Articles for the Month of July 2013

Quote of the Day

“It is not the critic who counts, not the one who points out how the strong man stumbled or how the doer of deeds might have done them better. The credit belongs to the man who is actually in the arena, whose face is marred with sweat and dust and blood; who strives valiantly; who errs and comes short again and again; who knows the great enthusiasms, the great devotions, and spends himself in a worthy cause; who, if he wins, knows the triumph of high achievement; and who, if he fails, at least fails while daring greatly, so that his place shall never be with those cold and timid souls who know neither victory nor defeat.”

Franklin D. Roosevelt

MSSQL – sp_who3, A better sp_who2

As a DBA, sp_who2 is a procedure that I use on a daily basis. It’s a good procedure, but you always have to copy the entire result into excel sheet and then sort through it to find the SPID of the session that you were looking for in the first place. And sometimes, you just don’t have the time to do that. So there are two things you can do to solve this issue. First, you can get the result of the sp_who2 into a @table and then look through there (which is way easier than using excel), or you can create your own procedure that accepts a parameter as the DBName and filters the outcome based on that. Let me show you both and you can choose whichever works for you best.

1. Sort through the result of sp_who2 via @table

So, if all you want to do is find out what processes are running against a specific database, you can copy and paste the following query and execute it. Make sure to edit line 35 and replace <DATABASE NAME GOES HERE> with the name of the database you have.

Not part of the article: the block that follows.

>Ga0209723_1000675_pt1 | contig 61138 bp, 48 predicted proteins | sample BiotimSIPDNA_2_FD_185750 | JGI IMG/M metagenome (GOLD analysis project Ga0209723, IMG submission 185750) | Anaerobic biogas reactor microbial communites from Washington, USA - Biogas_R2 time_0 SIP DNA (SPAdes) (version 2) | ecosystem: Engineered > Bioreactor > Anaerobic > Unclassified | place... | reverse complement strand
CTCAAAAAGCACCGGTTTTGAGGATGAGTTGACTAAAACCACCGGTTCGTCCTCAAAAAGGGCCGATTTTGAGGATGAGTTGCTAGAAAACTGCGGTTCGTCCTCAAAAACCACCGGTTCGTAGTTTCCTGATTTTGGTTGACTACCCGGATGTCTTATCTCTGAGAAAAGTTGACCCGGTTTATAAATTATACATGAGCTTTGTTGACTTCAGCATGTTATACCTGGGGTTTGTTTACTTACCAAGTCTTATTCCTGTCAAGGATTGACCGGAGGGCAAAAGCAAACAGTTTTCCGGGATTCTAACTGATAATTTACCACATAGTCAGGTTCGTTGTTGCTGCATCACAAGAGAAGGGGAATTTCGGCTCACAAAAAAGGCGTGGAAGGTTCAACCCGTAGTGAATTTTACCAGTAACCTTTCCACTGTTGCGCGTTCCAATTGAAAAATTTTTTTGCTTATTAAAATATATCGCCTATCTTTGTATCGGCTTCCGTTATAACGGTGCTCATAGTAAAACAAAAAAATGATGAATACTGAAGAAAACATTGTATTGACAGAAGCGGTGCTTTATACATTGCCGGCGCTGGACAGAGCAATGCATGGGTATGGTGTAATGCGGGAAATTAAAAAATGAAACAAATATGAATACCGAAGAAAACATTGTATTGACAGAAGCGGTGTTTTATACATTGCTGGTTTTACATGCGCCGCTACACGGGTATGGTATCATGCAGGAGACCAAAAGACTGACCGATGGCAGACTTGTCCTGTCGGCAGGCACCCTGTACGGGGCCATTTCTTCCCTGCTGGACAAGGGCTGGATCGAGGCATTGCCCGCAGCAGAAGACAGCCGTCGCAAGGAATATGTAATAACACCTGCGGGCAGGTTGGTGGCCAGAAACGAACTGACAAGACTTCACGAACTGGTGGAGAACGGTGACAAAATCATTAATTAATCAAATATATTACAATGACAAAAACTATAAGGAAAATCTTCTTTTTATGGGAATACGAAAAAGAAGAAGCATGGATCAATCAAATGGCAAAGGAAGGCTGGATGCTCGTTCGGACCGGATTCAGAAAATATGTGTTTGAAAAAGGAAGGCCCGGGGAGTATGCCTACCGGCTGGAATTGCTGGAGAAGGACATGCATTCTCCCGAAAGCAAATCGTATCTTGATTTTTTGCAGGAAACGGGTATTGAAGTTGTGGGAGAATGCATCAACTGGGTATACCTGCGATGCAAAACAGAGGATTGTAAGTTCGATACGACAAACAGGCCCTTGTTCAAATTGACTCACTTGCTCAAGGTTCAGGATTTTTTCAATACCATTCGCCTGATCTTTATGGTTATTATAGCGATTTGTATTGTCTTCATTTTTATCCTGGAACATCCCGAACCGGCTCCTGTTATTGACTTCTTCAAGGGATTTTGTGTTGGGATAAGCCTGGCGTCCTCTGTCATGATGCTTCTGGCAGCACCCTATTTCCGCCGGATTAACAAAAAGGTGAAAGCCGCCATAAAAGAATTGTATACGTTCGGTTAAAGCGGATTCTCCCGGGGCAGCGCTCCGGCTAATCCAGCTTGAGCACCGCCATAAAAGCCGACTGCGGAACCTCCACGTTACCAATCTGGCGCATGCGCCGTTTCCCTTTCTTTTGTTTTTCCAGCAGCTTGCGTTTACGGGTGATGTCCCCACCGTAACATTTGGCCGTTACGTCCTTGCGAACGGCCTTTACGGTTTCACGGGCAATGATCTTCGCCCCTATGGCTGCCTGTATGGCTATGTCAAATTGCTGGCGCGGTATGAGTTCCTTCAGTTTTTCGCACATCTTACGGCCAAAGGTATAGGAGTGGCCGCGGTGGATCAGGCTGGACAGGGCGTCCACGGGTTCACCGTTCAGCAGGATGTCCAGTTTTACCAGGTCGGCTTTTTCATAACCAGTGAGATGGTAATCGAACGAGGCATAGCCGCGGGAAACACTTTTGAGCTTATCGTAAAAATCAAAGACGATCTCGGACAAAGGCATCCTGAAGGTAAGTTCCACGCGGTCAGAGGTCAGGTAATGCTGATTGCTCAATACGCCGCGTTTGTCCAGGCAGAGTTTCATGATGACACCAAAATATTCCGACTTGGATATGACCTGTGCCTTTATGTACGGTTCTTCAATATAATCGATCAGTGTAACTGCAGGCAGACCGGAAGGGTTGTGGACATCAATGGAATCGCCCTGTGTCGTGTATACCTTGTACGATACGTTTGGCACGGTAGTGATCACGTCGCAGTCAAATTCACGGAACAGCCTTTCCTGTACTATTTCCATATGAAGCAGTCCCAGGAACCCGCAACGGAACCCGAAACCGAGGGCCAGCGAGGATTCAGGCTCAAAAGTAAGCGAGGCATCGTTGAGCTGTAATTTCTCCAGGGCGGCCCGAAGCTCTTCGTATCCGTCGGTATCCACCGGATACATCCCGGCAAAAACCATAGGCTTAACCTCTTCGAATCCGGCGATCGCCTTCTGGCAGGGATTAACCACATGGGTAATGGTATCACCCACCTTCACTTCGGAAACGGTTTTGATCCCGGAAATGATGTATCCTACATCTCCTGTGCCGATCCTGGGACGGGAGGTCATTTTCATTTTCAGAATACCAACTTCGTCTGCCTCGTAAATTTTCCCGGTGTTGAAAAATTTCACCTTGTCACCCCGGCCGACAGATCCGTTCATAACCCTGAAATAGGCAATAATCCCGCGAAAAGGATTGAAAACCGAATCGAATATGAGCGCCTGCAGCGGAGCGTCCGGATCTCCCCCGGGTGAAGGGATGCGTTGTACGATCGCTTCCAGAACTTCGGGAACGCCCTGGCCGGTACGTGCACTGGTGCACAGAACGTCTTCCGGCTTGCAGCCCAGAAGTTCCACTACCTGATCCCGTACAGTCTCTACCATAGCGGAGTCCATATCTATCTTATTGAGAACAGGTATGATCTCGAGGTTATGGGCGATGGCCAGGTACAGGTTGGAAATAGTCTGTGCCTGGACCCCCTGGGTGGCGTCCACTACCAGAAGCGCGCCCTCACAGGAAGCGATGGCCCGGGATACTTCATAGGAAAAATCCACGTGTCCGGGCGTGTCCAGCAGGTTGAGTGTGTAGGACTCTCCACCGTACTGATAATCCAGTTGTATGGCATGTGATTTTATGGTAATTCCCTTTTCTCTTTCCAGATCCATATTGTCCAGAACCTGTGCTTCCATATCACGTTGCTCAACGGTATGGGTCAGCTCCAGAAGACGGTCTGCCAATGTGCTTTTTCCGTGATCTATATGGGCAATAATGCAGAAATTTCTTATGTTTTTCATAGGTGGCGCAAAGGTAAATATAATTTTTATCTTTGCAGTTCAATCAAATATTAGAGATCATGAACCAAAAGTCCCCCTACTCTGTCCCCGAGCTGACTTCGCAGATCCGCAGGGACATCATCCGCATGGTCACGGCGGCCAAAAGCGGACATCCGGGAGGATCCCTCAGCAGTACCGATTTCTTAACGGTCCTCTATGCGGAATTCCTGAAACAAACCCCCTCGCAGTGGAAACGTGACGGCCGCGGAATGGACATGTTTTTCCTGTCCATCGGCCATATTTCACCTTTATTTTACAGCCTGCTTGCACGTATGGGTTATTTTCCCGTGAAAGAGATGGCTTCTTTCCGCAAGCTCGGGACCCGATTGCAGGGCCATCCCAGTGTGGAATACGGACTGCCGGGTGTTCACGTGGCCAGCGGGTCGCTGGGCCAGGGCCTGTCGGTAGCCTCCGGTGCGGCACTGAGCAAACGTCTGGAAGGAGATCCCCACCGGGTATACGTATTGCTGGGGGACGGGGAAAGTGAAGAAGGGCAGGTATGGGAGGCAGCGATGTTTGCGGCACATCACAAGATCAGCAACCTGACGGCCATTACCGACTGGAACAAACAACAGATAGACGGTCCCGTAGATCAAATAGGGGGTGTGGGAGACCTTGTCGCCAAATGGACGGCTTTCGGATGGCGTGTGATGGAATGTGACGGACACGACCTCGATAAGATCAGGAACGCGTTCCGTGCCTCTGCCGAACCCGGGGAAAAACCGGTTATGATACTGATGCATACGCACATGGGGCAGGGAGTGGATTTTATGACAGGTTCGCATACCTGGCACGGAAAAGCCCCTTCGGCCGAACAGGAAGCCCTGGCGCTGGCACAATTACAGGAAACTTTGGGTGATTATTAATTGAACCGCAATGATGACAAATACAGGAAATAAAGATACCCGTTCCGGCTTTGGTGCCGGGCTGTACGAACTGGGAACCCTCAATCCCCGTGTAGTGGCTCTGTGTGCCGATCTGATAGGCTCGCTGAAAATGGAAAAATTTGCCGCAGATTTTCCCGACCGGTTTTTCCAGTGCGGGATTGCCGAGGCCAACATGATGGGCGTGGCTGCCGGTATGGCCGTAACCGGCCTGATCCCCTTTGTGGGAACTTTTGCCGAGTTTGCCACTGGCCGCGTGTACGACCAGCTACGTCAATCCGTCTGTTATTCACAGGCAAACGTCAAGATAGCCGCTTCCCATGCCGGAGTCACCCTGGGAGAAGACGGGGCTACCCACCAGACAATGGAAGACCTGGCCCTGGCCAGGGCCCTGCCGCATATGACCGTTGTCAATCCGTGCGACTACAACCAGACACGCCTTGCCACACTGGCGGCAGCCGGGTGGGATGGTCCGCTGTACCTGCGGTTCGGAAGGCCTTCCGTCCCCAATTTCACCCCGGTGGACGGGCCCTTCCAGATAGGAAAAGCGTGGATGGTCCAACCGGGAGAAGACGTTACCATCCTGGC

DECLARE @whotbl TABLE
    (
      SPID        INT    NULL
     ,Status    VARCHAR(50)    NULL
     ,Login        SYSNAME    NULL
     ,HostName    SYSNAME    NULL
     ,BlkBy        VARCHAR(5)    NULL
     ,DBName    SYSNAME    NULL
     ,Command    VARCHAR(1000)    NULL
     ,CPUTime    INT    NULL
     ,DiskIO    INT    NULL
     ,LastBatch VARCHAR(50)    NULL
     ,ProgramName VARCHAR(200)    NULL
     ,SPID2        INT    NULL
     ,RequestID INT    NULL
     )

     INSERT INTO @whotbl
     EXEC sp_who2

    SELECT W.*
          ,CommandText = sql.text
          ,ExecutionPlan   = pln.query_plan
          ,ObjectName  = so.name
          ,der.percent_complete
          ,der.estimated_completion_time
          --,CommandType =der.command
      FROM @whotbl  W
 LEFT JOIN sys.dm_exec_requests der
        ON der.session_id = w.SPID
       OUTER APPLY SYS.dm_exec_sql_text (der.sql_handle) Sql
       OUTER APPLY sys.dm_exec_query_plan (der.plan_handle) pln
 LEFT JOIN sys.objects so
        ON so.object_id = sql.objectid
      WHERE DBName = '<DATABASE NAME GOES HERE>'

2. Create a better sp_who2 procedure

If you will be using this more than once, it’s better to create a procedure that you can pass the name of the database to it and it could return the result to you. If that’s the case, copy and paste the following and execute it to create the procedure:


IF OBJECT_ID('sp_who3','P') IS NOT NULL DROP PROC sp_who3

GO
CREATE PROC sp_who3 @DBNAME nvarchar(100) = NULL
AS

    DECLARE @whotbl TABLE
    (
      SPID        INT    NULL
     ,Status    VARCHAR(50)    NULL
     ,Login        SYSNAME    NULL
     ,HostName    SYSNAME    NULL